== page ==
University funding cuts: a view from the chopping block


Since the 1970s Britain’s universities have expanded rapidly. As university attendance has grown and grown, costs have risen and public sector assistance for individual students has decreased. For instance, until 1997 the government paid for all tuition fees, until this was found to be unaffordable. Alarmingly, universities will now have to find ways to cope with losing up to 80% of their public funding. The recent Browne Review has recommended the reduction of funding to all but ‘priority’ subjects (such as nursing). How can universities balance their books, and how might the cuts affect Southampton?

Prioritise research-led courses

The complex economic benefits of different degrees can be difficult to measure. At the most basic level, some courses (such as sciences and engineering) make more research money for a university than others.

As we reported last year, Southampton has already phased out its Sports Science courses. The University’s justification for this was that those programmes were scrapped because they were not research-led. Southampton in the last year earned over £88 million from research grants and contracts: to maintain this cash flow, it needs to focus on research areas which attract big business. Using this Apprentice-style financial logic, it’s possible that arts and humanities courses might also be ‘economized’.

Increase tuition fees

Higher tuition fees are a vital substitute for public funding, which will be reduced by up to 80%. Of course, higher fees will be enormously unpopular with students, and would also discourage poorer candidates from applying. Southampton will have to watch other top-notch universities closely, as free-market-style competition may develop. In the US, tuition fees range from £32,000 to £1,500 a year, depending on the prestige of the institution and the quality and length of the course. Our Vice-Chancellor, Prof. Don Nutbeam, has said that “Browne’s proposals represent a viable and fair way to secure vital future investment in universities.” Southampton seems likely to charge close to the maximum tuition fee. The future of bursaries and grants is uncertain.

Increase places for international students

There is no limit on the fees which universities can charge international students. Currently, around 10% of Southampton’s students are international, which is not a high figure in relative terms: at the London School of Economics it is 45.9%. Southampton has just risen to 81st in the world’s top 100 universities, and it may use this growing prestige to attract a greater percentage of wealthy overseas students, especially if the tuition fee cap for UK students remains in place. In July, Southampton’s University Council announced plans to raise the percentage of international students to 30%.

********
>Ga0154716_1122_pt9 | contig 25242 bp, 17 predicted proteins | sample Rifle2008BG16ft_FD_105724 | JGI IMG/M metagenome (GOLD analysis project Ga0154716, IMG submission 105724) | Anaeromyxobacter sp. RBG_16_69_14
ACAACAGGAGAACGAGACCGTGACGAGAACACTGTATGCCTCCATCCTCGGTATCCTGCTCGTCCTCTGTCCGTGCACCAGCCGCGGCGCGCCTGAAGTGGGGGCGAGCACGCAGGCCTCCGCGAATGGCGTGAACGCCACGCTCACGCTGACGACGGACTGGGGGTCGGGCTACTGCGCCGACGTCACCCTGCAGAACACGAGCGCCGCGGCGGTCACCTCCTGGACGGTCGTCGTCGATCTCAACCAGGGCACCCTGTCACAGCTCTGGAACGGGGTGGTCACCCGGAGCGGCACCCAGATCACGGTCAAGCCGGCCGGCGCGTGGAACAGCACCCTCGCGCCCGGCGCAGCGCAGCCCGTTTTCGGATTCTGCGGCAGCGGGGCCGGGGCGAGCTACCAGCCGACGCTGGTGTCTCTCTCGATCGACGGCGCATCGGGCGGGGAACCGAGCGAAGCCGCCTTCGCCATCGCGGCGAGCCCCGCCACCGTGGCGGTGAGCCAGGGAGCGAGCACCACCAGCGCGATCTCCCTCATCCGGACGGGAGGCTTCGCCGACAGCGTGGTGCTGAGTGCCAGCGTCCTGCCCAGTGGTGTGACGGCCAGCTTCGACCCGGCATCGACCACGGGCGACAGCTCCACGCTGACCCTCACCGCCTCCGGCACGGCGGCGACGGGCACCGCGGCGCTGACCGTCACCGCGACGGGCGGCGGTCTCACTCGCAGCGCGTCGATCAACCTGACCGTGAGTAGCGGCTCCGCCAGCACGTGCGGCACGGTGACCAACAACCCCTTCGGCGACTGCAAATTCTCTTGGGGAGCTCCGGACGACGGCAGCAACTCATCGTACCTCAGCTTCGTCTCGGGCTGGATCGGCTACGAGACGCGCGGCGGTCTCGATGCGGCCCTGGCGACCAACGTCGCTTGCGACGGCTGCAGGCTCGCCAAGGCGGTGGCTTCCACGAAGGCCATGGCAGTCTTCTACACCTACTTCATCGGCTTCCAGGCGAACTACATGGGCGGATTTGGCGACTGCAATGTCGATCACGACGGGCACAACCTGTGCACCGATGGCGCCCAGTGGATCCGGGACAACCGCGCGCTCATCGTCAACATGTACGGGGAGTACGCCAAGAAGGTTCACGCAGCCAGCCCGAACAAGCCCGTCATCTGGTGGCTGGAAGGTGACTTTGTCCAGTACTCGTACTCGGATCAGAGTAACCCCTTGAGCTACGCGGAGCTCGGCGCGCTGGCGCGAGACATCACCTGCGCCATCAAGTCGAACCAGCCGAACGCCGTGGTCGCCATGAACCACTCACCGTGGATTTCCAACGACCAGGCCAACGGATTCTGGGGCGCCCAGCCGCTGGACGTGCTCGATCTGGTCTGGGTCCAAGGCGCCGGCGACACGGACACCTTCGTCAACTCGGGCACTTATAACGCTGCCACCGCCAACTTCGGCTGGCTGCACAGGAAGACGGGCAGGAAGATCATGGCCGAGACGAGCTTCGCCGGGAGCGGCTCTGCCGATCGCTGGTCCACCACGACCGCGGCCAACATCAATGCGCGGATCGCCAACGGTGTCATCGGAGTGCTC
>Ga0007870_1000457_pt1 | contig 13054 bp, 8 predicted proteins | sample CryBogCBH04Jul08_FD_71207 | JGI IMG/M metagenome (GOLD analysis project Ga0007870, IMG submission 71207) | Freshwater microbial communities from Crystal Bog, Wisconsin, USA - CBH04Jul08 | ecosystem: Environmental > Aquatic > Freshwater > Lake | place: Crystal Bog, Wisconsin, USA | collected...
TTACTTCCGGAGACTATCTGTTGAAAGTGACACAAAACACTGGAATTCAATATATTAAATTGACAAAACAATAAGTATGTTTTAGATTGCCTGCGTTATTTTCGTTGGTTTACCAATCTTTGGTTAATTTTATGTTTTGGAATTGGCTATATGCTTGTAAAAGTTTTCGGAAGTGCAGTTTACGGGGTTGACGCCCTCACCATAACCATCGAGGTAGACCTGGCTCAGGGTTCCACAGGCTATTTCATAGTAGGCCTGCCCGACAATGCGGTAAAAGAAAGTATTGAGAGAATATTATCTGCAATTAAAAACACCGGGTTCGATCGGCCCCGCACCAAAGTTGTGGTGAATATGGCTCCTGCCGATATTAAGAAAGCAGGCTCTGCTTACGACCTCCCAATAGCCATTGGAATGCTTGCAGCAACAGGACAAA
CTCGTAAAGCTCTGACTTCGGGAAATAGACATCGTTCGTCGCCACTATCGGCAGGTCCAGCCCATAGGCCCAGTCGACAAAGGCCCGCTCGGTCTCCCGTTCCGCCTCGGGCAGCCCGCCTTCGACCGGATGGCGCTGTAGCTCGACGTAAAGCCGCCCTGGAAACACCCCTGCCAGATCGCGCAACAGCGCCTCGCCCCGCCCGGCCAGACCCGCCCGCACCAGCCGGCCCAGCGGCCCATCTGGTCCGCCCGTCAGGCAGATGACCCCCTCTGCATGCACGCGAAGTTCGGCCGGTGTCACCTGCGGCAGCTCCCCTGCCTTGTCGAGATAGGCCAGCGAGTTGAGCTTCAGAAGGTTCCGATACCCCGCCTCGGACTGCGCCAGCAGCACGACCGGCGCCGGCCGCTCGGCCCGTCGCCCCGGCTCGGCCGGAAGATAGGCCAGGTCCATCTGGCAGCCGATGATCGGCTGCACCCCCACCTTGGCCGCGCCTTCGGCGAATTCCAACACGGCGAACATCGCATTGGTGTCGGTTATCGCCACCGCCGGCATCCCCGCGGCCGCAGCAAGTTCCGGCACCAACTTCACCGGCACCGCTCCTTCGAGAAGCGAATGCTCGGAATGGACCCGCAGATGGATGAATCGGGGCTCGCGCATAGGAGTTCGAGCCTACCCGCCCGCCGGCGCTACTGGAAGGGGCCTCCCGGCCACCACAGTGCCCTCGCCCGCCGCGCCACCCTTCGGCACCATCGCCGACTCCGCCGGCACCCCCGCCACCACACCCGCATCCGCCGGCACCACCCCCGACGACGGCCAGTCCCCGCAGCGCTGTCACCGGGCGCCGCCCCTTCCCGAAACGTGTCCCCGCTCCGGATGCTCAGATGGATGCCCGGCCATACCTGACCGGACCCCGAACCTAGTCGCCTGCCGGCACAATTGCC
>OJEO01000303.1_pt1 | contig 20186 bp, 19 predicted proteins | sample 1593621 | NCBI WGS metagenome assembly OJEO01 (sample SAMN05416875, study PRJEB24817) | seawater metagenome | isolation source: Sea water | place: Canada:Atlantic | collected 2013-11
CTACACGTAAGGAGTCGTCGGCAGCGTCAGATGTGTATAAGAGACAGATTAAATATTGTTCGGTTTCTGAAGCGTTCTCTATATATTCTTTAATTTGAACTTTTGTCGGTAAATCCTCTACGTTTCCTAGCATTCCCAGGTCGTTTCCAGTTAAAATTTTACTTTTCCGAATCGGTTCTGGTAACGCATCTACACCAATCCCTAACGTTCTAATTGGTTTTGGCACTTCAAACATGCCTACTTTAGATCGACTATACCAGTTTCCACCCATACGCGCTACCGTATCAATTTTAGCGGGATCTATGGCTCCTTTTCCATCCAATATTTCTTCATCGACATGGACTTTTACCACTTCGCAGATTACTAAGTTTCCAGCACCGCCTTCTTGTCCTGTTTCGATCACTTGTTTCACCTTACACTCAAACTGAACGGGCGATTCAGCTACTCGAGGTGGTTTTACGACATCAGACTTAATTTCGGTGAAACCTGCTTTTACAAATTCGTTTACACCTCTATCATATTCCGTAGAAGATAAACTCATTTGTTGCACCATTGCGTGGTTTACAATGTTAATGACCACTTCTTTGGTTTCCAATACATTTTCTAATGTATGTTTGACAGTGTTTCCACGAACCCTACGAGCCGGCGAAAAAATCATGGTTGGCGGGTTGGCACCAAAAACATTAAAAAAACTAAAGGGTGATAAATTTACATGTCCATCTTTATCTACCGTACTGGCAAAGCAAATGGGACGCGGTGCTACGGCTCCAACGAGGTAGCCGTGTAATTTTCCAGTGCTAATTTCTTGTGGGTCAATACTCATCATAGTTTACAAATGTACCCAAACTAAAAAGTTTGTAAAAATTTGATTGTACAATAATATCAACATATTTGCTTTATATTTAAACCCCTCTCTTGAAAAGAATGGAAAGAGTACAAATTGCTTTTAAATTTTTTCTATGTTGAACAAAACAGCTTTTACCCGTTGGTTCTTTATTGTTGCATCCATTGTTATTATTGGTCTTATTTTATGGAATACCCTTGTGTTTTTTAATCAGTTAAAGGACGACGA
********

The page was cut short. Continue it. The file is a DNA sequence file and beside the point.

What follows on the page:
Cut jobs

Like all businesses in these troubled times, the higher education sector has had to lay off some employees. Staff at the University of Sussex have decided to strike following plans to axe 115 jobs, many connected with the humanities. Southampton recently implemented a voluntary severance scheme, which offered staff a year’s pay if they agreed to leave. This initiative was aimed to soften inevitable downsizing. Job cuts are more likely to affect administrative staff, but will nevertheless hinder the delivery of quality tuition and academic services.

Abandon new building plans

The University of Cumbria has cancelled a planned £70 million campus in Carlisle, and it’s not the only university to abandon plans for expansion. In theory, Southampton might have saved some jobs rather than building a new bus interchange (£1 million; 50% paid by the council). But in reality, the facilities arms-race between universities remains a high priority, despite scarce funds. Most universities will only ever abandon expansion plans if they are in serious debt, as is the case with Cumbria. New buildings are proudly promoted, and often seem to think that there’s nothing quite like a flashy new tower to amaze potential students. The incredible new Life Sciences building (construction cost: £34 million) is a classic example. Ironically, expensive university buildings will become even more of an attraction for potential students if other universities are unable to afford good facilities.

Sell some land

Some universities own undeveloped land, and the price of large plots stay reasonably steady even during a recession. The University of Gloucestershire has sold its London campus for £9.7 million – very few universities would refuse such a handy cash injection. Southampton considered making Winchester available for sale in May, but eventually rejected the idea. That such a measure was considered is indicative of the dire straits higher education finds itself in.


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